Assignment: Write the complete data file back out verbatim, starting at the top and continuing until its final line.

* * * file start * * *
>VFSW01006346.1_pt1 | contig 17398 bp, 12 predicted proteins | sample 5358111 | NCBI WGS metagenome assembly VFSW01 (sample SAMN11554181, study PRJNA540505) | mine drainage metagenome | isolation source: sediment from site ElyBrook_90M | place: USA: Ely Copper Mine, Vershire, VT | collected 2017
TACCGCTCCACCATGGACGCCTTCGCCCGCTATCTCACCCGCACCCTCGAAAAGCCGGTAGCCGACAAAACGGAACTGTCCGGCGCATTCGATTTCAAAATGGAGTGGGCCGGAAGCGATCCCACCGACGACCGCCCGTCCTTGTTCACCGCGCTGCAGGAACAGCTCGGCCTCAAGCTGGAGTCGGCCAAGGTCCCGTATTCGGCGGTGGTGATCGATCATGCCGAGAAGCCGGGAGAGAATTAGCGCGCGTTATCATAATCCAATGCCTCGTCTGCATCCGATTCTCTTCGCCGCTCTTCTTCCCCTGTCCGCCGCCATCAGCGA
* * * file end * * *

>VFSW01006346.1_pt1 | contig 17398 bp, 12 predicted proteins | sample 5358111 | NCBI WGS metagenome assembly VFSW01 (sample SAMN11554181, study PRJNA540505) | mine drainage metagenome | isolation source: sediment from site ElyBrook_90M | place: USA: Ely Copper Mine, Vershire, VT | collected 2017
TACCGCTCCACCATGGACGCCTTCGCCCGCTATCTCACCCGCACCCTCGAAAAGCCGGTAGCCGACAAAACGGAACTGTCCGGCGCATTCGATTTCAAAATGGAGTGGGCCGGAAGCGATCCCACCGACGACCGCCCGTCCTTGTTCACCGCGCTGCAGGAACAGCTCGGCCTCAAGCTGGAGTCGGCCAAGGTCCCGTATTCGGCGGTGGTGATCGATCATGCCGAGAAGCCGGGAGAGAATTAGCGCGCGTTATCATAATCCAATGCCTCGTCTGCATCCGATTCTCTTCGCCGCTCTTCTTCCCCTGTCCGCCGCCATCAGCGA